Superficial Basal Cell Carcinoma

These tumours are most frequent on the trunk and make up 10 - 30% of basal cell carcinomas.

Macroscopic Features

These tumours are typically erythematous, and may have a pearly border. They may extend over a large area of skin but show minimal invasion to deeper layers.

Microscopic Features

Superficial basal cell carcinoma demonstrates nodules extending through the epidermis into the papillary (but not rete) dermis. They are usually continuous but may show some separate nodules.

Nodular Basal Cell Carcinoma

This is the most common subtype, making up over 60% of BCC. They occur most commonly on the face and neck.

Macroscopic Features

These tumours show the classic features of basal cell carcinoma, presenting as a pearly nodule with surrounding telangiectasia. Rarely they may be flatter lesions or be pigmented.

Microscopic Features

Nodular BCC is arranged into lobules of malignant cells with peripheral palisading.

Micronodular Basal Cell Carcinoma

A more aggressive type of basal cell carcinoma. They usually occur on the back.

Macroscopic Features

These lesions have a variety of macroscopic appearances, with flat or elevated appearances with or without pigmentation.

Microscopic Features

Micronodular BCC is arranged in tiny clusters of basaloid cells which infiltrate through the dermis. Connective tissue separates the nodules. The microscopic spread of disease may be far greater than the macroscopic changes suggest.

Infiltrating Basal Cell Carcinoma

The most aggressive of the usual basal cell carcinomas, often demonstrating perineural invasion with increased risks of recurrence.

Macroscopic Features

This tumour usually appears as a poorly defined plaque.

Microscopic Features

Strands of basaloid cells may extend through the layers of the skin and into deeper tissues. The other features of basal cell carcinoma (eg. peripheral palisading) are not seen. Microscopic disease may extend far beyond the macroscopic borders of the tumour. Fibrosis and/or sclerosis are not seen (see Morpheiform below)

Less common subtypes

Fibroepithelial BCC

Strands of malignant basaloid cells form a fenestrating network beneath the epidermis. Radiotherapy seems to predispose to this variant, which is usually indolent.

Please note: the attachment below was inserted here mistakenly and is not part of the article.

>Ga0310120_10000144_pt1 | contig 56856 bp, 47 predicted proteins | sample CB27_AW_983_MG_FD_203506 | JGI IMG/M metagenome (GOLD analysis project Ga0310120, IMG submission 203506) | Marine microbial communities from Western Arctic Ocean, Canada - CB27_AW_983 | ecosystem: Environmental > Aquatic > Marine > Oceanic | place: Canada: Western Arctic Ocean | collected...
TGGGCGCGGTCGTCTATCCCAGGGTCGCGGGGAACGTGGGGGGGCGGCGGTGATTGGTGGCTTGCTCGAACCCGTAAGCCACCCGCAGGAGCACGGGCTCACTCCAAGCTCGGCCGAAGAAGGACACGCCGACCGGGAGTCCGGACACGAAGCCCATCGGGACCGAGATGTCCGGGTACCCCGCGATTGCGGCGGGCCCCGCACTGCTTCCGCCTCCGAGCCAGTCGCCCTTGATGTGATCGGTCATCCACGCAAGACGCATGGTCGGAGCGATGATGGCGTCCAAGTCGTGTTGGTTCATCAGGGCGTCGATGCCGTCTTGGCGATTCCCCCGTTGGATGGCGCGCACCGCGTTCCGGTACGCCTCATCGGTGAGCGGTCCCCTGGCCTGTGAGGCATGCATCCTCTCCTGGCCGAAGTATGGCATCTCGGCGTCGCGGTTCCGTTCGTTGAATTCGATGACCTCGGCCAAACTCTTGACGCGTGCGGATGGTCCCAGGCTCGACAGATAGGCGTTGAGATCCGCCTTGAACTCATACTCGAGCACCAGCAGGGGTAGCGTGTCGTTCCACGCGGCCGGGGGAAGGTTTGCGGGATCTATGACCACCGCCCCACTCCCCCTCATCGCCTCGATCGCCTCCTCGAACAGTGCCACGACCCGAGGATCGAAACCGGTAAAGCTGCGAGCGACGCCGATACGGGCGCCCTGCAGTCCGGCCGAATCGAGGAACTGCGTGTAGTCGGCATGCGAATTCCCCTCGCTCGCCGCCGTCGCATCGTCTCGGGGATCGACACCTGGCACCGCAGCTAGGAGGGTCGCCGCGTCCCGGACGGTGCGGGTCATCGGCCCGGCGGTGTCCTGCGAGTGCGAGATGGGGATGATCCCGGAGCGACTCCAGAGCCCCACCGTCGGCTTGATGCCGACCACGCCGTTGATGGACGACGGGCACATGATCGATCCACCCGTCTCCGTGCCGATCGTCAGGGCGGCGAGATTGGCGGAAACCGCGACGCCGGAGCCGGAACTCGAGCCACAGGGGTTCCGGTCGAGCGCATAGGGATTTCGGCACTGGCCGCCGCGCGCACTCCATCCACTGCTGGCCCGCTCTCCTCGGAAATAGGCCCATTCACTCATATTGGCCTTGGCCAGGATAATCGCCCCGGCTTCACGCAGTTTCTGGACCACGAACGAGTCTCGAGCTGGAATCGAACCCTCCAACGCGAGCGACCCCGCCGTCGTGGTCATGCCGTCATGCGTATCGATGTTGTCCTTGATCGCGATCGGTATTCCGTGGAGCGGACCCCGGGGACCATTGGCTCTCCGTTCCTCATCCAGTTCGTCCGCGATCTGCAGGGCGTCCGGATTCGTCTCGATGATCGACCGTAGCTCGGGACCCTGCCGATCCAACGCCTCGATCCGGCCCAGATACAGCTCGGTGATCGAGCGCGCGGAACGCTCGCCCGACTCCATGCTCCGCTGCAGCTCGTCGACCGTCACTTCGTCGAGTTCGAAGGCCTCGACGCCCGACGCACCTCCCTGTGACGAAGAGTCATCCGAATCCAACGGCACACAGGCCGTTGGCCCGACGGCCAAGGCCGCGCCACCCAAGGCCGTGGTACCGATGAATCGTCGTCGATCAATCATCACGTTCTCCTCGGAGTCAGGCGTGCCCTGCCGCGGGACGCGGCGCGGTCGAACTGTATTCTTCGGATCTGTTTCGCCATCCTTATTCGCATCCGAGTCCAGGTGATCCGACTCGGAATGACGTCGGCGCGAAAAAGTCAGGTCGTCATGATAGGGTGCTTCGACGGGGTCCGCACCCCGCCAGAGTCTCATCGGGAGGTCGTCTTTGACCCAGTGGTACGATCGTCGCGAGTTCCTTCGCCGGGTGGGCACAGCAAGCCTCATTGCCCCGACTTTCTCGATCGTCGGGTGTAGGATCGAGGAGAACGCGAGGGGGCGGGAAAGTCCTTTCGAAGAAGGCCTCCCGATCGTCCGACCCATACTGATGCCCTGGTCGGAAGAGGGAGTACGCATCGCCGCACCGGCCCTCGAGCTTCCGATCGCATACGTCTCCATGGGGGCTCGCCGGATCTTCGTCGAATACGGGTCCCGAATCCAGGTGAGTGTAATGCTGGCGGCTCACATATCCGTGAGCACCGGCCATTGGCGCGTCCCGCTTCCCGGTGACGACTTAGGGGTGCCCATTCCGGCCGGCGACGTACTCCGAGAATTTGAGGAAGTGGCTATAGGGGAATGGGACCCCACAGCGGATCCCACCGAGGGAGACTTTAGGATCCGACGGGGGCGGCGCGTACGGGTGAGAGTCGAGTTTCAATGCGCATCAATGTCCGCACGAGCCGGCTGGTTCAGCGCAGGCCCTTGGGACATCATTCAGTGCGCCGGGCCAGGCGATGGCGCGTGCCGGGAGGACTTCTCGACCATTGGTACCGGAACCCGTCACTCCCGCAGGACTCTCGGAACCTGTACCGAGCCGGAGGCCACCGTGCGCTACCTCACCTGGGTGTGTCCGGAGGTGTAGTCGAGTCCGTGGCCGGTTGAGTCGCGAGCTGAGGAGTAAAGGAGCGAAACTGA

Morpheiform BCC

A rare variant of BCC characterised by dense collagen formation surrounding strands and nests of basaloid cells. Margins are indistinct.

Basosquamous Carcinoma

This description is used when squamous differentiation occurs within a BCC. The tumours are generally more aggressive than normal BCC with higher rates of regional and distant metastasis.


Immunohistochemistry is typically used to exclude other malignancies that may mimic basal cell carcinoma.

  • S100 negativity excludes small cell melanoma
  • BerEP4 negativity (a keratin marker) excludes squamous cell carcinoma
  • CK20 stains for Merkel cells, which are present in other rare forms of skin malignancies

Staging [3]

Staging of skin tumours is based off the TNM guidelines released by the AJCC. The seventh edition bases the stage of the primary tumour on size as well as on high risk features.

High Risk Features

  • Depth of Invasion > 2 mm, Clark Level IV or more
  • Located on the ear or non-hair bearing lip
  • Poorly differentiated or undifferentiated

Primary Tumour (T)

  • T0 - No evidence of primary tumour
  • Tis - Carcinoma in situ
  • T1 - < 2 cm in greatest dimension with no more than 1 high risk feature
  • T2 - > 2 cm in greatest dimension, or with 2 or more high risk features
  • T3 - Tumour with invasion of the orbit, mandible, maxilla or temporal bone
  • T4 - Tumour with invasion of other bones, or perineural invasion of the skull base

Regional Nodes (N)

  • N0 - No evidence of nodal disease
  • N1 - Metastasis in a single, ipsilateral lymph node less than 3 cm in size
  • N2 - Metastasis in multiple ipsilateral or contralateral lymph nodes, not greater than 6 cm in size
    • N2a - Single metastasis, between 3 and 6 cm in size
    • N2b - Multiple ipsilateral metastases, no greater than 6 cm in size
    • N2c - Multiple ipsilateral and contralateral metastases, no greater than 6 cm in size
  • N3 - Lymph node metastasis over 6 cm in size

Distant Metastasis (M)

  • M0 - No evidence of distant metastatic disease
  • M1 - Metastatic disease

Final TNM Stage

  • Stage 0 - Tis N0 M0
  • Stage I - T1 N0 M0
  • Stage II - T2 N0 M0
  • Stage IIIA - T3 N0 M0 — T1-3 N1 M0
  • Stage IVA - T1-3 N2 M0 — T4 NANY M0 — TANY N3 M0 — TANY NANY M1

1. WHO Classification of Tumours - Pathology and Genetics of Skin Cancers
2. Iwasaki JK et al (2010) The molecular genetics underlying basal cell carcinoma pathogenesis and links to targeted therapeutics. J Am Acad Dermatol
3. AJCC 7th edition
4. Robbins and Cotran Pathologic Basis of Disease 8th Edition